Gas (West's Encyclopedia of American Law)
Various legal issues arise concerning the use and distribution of gas.
A MUNICIPAL CORPORATION does not have the duty to supply gas to its population. In the event that a city assumes the performance of such function, it is acting merely as a business corporation.
The charter of a gas company is a franchise granted by the state. The manufacture of distribution of gas for light, fuel, or power is a business of a public character, and, therefore, a gas company is ordinarily considered to be a public or quasi-public corporation or a business affected with a public interest. A state may regulate gas companies for the protection of the public and may delegate its regulatory powers to municipal corporations in which gas companies operate. In a number of states, gas companies are subject to a public service commission or other such agency. The jurisdiction of the commission ordinarily includes the power to establish rates and to set forth rules and regulations affecting the service, operation, management, and conduct of the business.
Upon obtaining a franchise to supply gas to a particular geographic area, a gas company is bound to fulfill its obligation; it cannot withdraw its service from an area merely...
(The entire section is 813 words.)
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Gas (Encyclopedia of Alternative Medicine)
Gas, or flatus, is produced when naturally occurring bacteria in the gastrointestinal tract begin to break down, or digest, food. When an excess of air builds up in the tract from swallowing air or a disorder that prevents digestion, it is released as gas. Gastrointestinal gases include methane, carbon dioxide, nitrogen, and hydrogen.
Gas production is an essential, normal function of the gastrointesinal tract, and most healthy individuals pass up to 1,200 cc (over 40 oz) of gas each day. However, when gas causes excessive pain and cramping (colic) then evaluation and treatment are appropriate.
Causes & symptoms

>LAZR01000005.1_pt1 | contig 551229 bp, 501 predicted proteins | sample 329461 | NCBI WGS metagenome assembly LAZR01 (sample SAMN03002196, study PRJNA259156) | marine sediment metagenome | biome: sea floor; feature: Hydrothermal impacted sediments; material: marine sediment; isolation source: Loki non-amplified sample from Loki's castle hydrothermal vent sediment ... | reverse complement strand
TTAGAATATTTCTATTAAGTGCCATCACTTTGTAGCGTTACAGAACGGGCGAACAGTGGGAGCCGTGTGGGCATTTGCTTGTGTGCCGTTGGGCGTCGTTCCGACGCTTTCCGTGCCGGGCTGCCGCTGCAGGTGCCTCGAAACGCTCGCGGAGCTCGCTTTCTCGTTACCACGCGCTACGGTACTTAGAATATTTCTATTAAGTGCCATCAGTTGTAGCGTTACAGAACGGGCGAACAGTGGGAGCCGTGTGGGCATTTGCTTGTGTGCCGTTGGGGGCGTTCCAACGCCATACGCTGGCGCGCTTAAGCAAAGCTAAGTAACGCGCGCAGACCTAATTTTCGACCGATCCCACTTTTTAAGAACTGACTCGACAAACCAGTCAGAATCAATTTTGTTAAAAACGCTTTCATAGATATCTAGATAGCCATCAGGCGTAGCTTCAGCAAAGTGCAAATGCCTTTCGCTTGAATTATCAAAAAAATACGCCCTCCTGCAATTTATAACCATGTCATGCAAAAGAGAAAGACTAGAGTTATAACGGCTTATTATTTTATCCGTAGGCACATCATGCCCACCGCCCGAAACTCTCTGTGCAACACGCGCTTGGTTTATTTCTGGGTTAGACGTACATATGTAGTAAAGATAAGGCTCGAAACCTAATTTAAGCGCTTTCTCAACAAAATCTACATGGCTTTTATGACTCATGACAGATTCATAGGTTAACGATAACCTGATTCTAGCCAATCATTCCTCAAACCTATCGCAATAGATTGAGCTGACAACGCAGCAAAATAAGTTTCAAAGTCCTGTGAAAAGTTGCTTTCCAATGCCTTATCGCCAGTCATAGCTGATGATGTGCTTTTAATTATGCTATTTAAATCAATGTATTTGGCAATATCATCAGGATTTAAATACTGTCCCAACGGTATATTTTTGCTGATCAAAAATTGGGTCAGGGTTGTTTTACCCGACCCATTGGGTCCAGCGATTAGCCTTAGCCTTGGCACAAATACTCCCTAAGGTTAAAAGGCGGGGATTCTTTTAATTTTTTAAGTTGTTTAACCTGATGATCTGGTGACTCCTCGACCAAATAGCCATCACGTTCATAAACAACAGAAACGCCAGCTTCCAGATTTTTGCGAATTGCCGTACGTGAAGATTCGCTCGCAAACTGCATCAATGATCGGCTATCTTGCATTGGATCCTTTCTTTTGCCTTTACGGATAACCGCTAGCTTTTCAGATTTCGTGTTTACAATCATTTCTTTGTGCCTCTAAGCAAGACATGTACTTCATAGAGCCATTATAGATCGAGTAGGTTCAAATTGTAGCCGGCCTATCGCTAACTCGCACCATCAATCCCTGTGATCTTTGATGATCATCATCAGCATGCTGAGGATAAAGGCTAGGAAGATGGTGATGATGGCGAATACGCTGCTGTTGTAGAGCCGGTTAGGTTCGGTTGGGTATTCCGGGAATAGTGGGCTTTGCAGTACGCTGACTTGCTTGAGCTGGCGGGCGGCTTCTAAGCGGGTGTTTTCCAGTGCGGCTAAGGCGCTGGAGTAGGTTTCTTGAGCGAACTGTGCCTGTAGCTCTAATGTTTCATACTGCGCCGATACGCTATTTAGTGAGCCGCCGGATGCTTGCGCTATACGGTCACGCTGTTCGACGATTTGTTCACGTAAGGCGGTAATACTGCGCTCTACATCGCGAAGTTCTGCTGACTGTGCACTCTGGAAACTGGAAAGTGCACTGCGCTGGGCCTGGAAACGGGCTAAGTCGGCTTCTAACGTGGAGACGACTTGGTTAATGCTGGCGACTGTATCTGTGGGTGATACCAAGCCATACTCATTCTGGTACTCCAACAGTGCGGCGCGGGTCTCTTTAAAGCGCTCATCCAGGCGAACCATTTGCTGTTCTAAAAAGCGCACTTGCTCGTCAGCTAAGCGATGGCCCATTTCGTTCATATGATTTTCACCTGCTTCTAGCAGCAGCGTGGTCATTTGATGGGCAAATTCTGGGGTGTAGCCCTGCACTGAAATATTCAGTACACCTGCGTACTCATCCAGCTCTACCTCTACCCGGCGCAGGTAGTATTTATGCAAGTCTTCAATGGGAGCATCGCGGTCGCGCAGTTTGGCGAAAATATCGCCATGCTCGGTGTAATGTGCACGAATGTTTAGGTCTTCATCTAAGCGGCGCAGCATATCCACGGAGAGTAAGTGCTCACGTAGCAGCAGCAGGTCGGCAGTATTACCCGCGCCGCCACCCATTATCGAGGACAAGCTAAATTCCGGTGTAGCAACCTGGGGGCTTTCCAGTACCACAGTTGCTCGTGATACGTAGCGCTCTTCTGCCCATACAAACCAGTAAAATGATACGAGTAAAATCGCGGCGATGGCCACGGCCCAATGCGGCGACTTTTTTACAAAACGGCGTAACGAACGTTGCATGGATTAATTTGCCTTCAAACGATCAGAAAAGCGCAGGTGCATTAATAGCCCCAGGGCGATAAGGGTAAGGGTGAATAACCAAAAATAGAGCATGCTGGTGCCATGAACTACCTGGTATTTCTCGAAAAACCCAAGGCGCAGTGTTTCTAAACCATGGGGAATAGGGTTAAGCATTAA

Gastrointestinal gas production can be increased by certain foods, illnesses, and some medications. Common causes of excessive gas include:
- Gas-producing foods. Onions, beans, the cabbage family, and other fibrous foods can cause excessive gas or intestinal spasms in some individuals.
- Gastrointestinal diseases and disorders. Increased flatulence is a defining symptom of irritable bowel syndrome, diverticulitis, lactose intolerance, malabsorption problems, dysbiosis (digestive problems), and other gastrointestinal disorders.
- Air swallowing. Swallowing too much air...
(The entire section is 758 words.)
Gas (Genocide and Crimes Against Humanity)
Since ancient times, use of poison has been considered treacherous and, therefore, incompatible with honorable conduct in war. Yet, the history of mankind is blemished with numerous examples of combatants and civilians falling victim to various kinds of poisonous gases, which not only kill, but burn or paralyze the human body; singe lungs; cause blindness, malformations, cancer, and neuropsychiatric damage; or produce permanent genetic mutations, persistently affecting the health of the survivors' succeeding generations.
Use of Gas as a Method of Warfare
The history of the use of gas in the theater of war goes back to the fourth century BCE, when the belligerents in the Peloponnesian War created toxic fumes by igniting pitch and sulfur. However, it was not until the first large-scale use of poison gas by the German army in World War I (1914918) that the horrors of gassing were utterly unveiled. The gas attack was launched in April 1915 on the battlefields near Ypres, Belgium, and claimed as many as 5,000 lives and 10,000 casualties. By the end of the war, toxic chemicals, such as chlorine, mustard, and phosgene gases, had wounded more than one million soldiers and civilians and had resulted in nearly 100,000 ghastly deaths.
Use of Gas as a Means of Extermination
At the dawn of World War II (1939945), gassing ceased to serve only as a method of warfare. Instead, it developed into the means of extermination in the hands of the German Reich.
The Nazis began utilizing gas in September 1939, initially for the purposes of medical experiments, and later for a calculated slaughter of incurable and mentally ill patients, euphemistically referred to as euthanasia ("good death") program. The method of gassing then in use was the canalization of the exhaust of internal-combustion engines into rooms disguised as showers.
In August 1941 the killing of the sick with carbon monoxide gas was brought to an end. This did not, however, end the Reich's gassing scheme. In contrast, this was precisely the time when the Nazis began to use gas in the pursuit of Adolf Hitler's gruesome plan to exterminate Jews. In its initial stages, the gassing was performed by mobile killing units (Einsatzgruppen), which operated hermetically sealed trucks with engine exhaust channeled into the interior compartments. Although the gas vans took a heavy toll (nearly 700,000 victims), they were eventually deemed inefficient for the success of Hitler's Final Solution to what he termed the "Jewish problem." Consequently, in 1942 the Nazis replaced the mobile killing units and their vans with permanent gas chambers, each capable of holding hundreds of people at a time.